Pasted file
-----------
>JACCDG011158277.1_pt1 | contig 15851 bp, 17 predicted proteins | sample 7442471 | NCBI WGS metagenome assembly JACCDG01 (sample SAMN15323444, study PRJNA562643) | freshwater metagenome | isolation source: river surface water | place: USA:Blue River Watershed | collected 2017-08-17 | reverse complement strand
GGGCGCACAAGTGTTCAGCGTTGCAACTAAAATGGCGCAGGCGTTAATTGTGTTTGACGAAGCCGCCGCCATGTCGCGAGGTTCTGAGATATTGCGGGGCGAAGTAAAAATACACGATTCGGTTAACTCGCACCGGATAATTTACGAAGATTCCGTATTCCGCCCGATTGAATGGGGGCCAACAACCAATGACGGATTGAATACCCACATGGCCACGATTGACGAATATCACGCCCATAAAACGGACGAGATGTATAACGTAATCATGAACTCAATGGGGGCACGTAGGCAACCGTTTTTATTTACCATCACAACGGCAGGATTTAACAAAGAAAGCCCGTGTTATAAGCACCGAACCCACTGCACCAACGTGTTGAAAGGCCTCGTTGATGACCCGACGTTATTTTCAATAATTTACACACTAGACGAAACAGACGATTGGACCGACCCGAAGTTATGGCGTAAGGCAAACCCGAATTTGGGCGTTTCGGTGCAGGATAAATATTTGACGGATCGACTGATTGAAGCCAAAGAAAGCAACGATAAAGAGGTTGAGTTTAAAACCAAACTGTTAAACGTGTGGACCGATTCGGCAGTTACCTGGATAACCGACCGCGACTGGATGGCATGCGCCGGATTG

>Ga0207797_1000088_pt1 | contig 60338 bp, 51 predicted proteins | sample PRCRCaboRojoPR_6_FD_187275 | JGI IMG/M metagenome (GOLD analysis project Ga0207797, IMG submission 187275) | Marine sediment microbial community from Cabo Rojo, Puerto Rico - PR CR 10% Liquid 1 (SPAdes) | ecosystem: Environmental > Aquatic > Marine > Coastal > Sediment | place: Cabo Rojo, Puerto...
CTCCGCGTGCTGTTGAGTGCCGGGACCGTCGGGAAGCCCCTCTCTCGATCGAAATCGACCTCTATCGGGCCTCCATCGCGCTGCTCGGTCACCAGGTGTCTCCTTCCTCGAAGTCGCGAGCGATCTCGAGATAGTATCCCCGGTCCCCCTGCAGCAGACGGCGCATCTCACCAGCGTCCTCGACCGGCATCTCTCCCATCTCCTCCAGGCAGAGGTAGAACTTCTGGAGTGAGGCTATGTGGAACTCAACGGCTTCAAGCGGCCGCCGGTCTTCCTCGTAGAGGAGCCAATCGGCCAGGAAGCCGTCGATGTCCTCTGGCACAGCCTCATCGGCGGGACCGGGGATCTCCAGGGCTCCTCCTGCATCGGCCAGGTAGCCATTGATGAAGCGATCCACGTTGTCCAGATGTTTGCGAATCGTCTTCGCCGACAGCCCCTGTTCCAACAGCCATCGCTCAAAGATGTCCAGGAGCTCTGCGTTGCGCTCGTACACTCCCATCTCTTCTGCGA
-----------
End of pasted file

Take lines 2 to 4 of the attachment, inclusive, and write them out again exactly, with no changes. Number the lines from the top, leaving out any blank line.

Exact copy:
GGGCGCACAAGTGTTCAGCGTTGCAACTAAAATGGCGCAGGCGTTAATTGTGTTTGACGAAGCCGCCGCCATGTCGCGAGGTTCTGAGATATTGCGGGGCGAAGTAAAAATACACGATTCGGTTAACTCGCACCGGATAATTTACGAAGATTCCGTATTCCGCCCGATTGAATGGGGGCCAACAACCAATGACGGATTGAATACCCACATGGCCACGATTGACGAATATCACGCCCATAAAACGGACGAGATGTATAACGTAATCATGAACTCAATGGGGGCACGTAGGCAACCGTTTTTATTTACCATCACAACGGCAGGATTTAACAAAGAAAGCCCGTGTTATAAGCACCGAACCCACTGCACCAACGTGTTGAAAGGCCTCGTTGATGACCCGACGTTATTTTCAATAATTTACACACTAGACGAAACAGACGATTGGACCGACCCGAAGTTATGGCGTAAGGCAAACCCGAATTTGGGCGTTTCGGTGCAGGATAAATATTTGACGGATCGACTGATTGAAGCCAAAGAAAGCAACGATAAAGAGGTTGAGTTTAAAACCAAACTGTTAAACGTGTGGACCGATTCGGCAGTTACCTGGATAACCGACCGCGACTGGATGGCATGCGCCGGATTG

>Ga0207797_1000088_pt1 | contig 60338 bp, 51 predicted proteins | sample PRCRCaboRojoPR_6_FD_187275 | JGI IMG/M metagenome (GOLD analysis project Ga0207797, IMG submission 187275) | Marine sediment microbial community from Cabo Rojo, Puerto Rico - PR CR 10% Liquid 1 (SPAdes) | ecosystem: Environmental > Aquatic > Marine > Coastal > Sediment | place: Cabo Rojo, Puerto...
CTCCGCGTGCTGTTGAGTGCCGGGACCGTCGGGAAGCCCCTCTCTCGATCGAAATCGACCTCTATCGGGCCTCCATCGCGCTGCTCGGTCACCAGGTGTCTCCTTCCTCGAAGTCGCGAGCGATCTCGAGATAGTATCCCCGGTCCCCCTGCAGCAGACGGCGCATCTCACCAGCGTCCTCGACCGGCATCTCTCCCATCTCCTCCAGGCAGAGGTAGAACTTCTGGAGTGAGGCTATGTGGAACTCAACGGCTTCAAGCGGCCGCCGGTCTTCCTCGTAGAGGAGCCAATCGGCCAGGAAGCCGTCGATGTCCTCTGGCACAGCCTCATCGGCGGGACCGGGGATCTCCAGGGCTCCTCCTGCATCGGCCAGGTAGCCATTGATGAAGCGATCCACGTTGTCCAGATGTTTGCGAATCGTCTTCGCCGACAGCCCCTGTTCCAACAGCCATCGCTCAAAGATGTCCAGGAGCTCTGCGTTGCGCTCGTACACTCCCATCTCTTCTGCGA